Philanthropy: An American Legacy

posted by Talk About Giving blog team

August 15, 2011 @ 3:31 pm

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Philanthropist. It’s a descriptor that many people don’t think applies to them. Only people like Warren Buffet, Bill Gates and other bazillionaires or socialites can be philanthropists, right?

So simply, as Merriam-Webster defines it, philanthropy and all its goodness is nothing more than goodwill. It can be an act or a gift and it can be big or small. So the guy that gives $100,000 to his favorite university is a philanthropist. The child that puts one dollar of her allowance in the offering plate at church is a philanthropist. The volunteer that reads to children each week at the local family shelter is a philanthropist. The family that donates canned goods to the local food bank is philanthropic.

Philanthropy is a defining characteristic of American culture. It has been so since the earliest days; historical references date a focus on “helping one another” back to our colonial roots, where social responsibility became a distinguishing feature of the new country’s character and a key facet of American democracy. It remains true today when you consider the measurable monetary donations made each year. In 2008, 84 percent of Americans gave to charitable organizations. In 2009, 75 percent of philanthropic gifts were made by individuals and families, totaling nearly $228 billion. (Source: Giving USA Foundation)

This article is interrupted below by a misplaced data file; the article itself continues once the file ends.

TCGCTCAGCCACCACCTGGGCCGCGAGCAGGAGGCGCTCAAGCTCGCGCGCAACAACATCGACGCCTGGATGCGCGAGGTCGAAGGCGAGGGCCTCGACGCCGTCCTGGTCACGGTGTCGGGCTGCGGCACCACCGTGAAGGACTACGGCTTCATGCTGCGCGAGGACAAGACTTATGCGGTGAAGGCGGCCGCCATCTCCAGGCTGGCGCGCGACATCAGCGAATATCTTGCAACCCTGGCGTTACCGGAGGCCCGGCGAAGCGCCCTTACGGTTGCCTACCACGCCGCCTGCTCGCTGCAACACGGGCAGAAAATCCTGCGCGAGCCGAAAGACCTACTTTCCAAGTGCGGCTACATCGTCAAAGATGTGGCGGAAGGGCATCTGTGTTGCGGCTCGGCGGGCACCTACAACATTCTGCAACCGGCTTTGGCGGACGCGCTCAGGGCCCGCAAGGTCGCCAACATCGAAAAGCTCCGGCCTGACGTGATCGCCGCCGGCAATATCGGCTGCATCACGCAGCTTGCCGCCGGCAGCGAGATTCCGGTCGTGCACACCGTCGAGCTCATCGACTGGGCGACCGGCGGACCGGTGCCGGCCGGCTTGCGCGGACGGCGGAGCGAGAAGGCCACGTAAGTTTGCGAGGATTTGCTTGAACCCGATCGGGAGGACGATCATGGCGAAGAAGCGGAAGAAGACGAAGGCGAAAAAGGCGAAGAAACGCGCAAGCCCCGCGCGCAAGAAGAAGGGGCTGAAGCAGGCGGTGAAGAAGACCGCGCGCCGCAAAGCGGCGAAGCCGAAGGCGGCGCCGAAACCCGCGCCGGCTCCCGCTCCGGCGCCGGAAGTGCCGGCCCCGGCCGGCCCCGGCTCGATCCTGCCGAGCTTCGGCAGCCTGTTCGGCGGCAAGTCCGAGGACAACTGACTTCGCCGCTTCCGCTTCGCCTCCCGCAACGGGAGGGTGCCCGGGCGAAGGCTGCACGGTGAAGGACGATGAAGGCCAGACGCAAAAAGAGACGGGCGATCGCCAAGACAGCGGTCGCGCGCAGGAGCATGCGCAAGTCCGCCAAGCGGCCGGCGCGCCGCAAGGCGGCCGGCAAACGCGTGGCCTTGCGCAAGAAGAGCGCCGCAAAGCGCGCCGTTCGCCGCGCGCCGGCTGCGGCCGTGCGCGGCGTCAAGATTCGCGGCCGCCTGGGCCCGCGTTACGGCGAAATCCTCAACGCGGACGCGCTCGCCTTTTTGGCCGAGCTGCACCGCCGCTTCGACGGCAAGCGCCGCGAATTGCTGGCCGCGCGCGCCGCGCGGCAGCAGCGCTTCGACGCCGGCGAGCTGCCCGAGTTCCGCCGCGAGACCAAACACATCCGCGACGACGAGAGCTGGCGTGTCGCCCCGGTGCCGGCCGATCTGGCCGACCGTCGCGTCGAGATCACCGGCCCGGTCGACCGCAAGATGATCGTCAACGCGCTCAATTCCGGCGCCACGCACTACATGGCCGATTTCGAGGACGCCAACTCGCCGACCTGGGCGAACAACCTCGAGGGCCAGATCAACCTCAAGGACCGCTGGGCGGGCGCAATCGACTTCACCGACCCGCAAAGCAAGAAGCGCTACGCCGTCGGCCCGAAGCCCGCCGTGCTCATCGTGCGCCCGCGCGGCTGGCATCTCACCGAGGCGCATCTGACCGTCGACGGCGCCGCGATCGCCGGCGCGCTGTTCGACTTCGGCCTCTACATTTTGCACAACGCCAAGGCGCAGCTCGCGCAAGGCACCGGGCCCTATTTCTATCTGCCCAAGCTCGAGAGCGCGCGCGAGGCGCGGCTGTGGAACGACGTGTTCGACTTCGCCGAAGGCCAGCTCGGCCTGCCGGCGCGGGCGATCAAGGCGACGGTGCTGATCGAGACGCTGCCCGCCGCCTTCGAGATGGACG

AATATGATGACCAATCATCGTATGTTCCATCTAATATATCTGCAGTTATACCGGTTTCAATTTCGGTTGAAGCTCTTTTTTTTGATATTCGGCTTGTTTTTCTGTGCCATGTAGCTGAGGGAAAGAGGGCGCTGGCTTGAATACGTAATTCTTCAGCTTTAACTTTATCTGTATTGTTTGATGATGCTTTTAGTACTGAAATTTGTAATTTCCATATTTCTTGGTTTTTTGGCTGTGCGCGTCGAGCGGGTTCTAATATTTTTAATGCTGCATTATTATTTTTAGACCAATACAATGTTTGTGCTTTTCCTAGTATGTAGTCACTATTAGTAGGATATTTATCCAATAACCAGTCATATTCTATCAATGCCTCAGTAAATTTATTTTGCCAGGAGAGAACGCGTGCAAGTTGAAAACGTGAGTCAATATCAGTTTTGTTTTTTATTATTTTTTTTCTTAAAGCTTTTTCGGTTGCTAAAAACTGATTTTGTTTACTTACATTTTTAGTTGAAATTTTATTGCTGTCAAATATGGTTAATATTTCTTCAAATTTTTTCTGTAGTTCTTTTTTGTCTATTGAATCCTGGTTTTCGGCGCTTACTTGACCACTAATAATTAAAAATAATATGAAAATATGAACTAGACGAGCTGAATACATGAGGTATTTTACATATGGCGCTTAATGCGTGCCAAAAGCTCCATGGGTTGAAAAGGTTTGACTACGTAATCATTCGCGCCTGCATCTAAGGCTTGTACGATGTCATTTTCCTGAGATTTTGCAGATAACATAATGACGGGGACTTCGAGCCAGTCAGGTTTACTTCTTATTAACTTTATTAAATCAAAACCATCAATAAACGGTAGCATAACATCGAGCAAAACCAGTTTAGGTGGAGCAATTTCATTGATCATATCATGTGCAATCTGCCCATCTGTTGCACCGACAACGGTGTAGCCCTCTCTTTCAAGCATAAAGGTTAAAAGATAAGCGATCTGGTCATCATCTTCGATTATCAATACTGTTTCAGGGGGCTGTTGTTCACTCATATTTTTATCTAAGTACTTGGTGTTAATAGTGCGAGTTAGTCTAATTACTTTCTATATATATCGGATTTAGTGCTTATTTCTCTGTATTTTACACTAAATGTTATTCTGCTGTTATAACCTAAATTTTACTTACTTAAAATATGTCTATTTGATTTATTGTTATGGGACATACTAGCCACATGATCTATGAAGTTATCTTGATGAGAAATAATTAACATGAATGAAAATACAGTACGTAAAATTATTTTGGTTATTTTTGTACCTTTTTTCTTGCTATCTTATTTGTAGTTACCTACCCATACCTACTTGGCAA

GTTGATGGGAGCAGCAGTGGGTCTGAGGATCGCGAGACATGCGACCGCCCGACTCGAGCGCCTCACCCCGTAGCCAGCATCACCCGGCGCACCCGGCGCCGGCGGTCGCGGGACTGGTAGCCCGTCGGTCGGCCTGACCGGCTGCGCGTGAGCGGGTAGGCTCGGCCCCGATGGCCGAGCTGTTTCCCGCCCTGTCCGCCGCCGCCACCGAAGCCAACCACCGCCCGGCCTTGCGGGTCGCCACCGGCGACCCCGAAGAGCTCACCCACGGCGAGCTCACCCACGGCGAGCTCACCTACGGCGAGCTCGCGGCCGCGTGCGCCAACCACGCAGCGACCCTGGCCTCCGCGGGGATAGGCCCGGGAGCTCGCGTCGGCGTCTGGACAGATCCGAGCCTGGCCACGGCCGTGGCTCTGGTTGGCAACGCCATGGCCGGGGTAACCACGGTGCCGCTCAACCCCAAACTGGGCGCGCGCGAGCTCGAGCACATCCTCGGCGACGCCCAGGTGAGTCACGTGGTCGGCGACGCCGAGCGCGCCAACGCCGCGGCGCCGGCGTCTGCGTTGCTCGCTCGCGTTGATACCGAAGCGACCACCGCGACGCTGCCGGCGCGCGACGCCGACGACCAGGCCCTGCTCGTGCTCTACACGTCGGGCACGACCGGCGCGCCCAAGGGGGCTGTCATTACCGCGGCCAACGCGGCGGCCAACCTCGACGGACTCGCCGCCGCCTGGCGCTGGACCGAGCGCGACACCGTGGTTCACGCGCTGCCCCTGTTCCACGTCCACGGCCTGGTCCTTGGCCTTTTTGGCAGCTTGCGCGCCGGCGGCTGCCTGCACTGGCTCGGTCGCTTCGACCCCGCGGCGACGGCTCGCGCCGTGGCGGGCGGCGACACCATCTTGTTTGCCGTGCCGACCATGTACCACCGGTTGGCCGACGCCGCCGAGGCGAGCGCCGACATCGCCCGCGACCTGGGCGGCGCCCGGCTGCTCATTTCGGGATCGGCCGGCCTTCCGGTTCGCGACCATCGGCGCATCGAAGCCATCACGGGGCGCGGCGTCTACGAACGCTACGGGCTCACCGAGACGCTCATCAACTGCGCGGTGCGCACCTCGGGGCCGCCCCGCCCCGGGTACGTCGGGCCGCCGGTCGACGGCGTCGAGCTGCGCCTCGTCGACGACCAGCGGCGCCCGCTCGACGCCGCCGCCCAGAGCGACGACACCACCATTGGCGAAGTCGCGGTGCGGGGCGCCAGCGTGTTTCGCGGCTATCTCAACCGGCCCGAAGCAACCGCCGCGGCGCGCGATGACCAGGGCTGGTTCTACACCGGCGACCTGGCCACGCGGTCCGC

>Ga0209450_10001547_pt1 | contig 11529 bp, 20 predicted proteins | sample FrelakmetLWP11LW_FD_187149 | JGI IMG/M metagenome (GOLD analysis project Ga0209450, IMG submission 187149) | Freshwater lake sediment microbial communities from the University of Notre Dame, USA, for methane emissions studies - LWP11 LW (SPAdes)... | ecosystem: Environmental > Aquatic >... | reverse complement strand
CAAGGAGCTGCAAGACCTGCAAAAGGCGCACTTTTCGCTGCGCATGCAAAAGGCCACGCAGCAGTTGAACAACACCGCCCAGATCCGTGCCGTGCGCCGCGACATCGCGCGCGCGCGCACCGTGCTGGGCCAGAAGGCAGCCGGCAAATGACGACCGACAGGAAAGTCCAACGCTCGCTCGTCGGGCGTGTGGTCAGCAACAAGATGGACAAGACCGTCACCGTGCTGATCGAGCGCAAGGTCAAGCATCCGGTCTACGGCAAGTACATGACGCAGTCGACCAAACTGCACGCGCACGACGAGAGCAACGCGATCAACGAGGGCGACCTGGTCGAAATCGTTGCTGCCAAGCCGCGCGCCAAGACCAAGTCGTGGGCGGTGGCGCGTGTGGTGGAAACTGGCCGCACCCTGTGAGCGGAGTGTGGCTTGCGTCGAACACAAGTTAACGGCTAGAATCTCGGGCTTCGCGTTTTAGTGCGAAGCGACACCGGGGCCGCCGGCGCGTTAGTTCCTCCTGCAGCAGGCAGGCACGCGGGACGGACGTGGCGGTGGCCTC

Yes, Americans give generously. What’s more is that we value giving and want future generations to give, as well. In a recent poll, 90 percent of parents placed importance on their children becoming charitable adults. It’s a value believed to exemplify kindness, compassion, sharing and empathy — traits we look for as today’s youngsters grow into tomorrow’s leaders. But what will happen if we neglect to teach our children to give? Research indicates that if we don’t teach them, it is less likely that giving will become part of their value system.

Philanthropy. Let’s get comfortable with the word. Chances are pretty good that YOU are a philanthropist.

Join us in the conversation below: What motivates you to give?

2 Responses to Philanthropy: An American Legacy

  1. Kristie Schultz says:

    Hi, bottom line is that it is important to give, it changes you even though you may not realize it at first. You become a better and more productive citizen and you grow in character as in an individual.

    • Kristin Williamson says:

      Thanks, Kristie! Great points. It’s amazing how helping others subsequently helps us personally, too.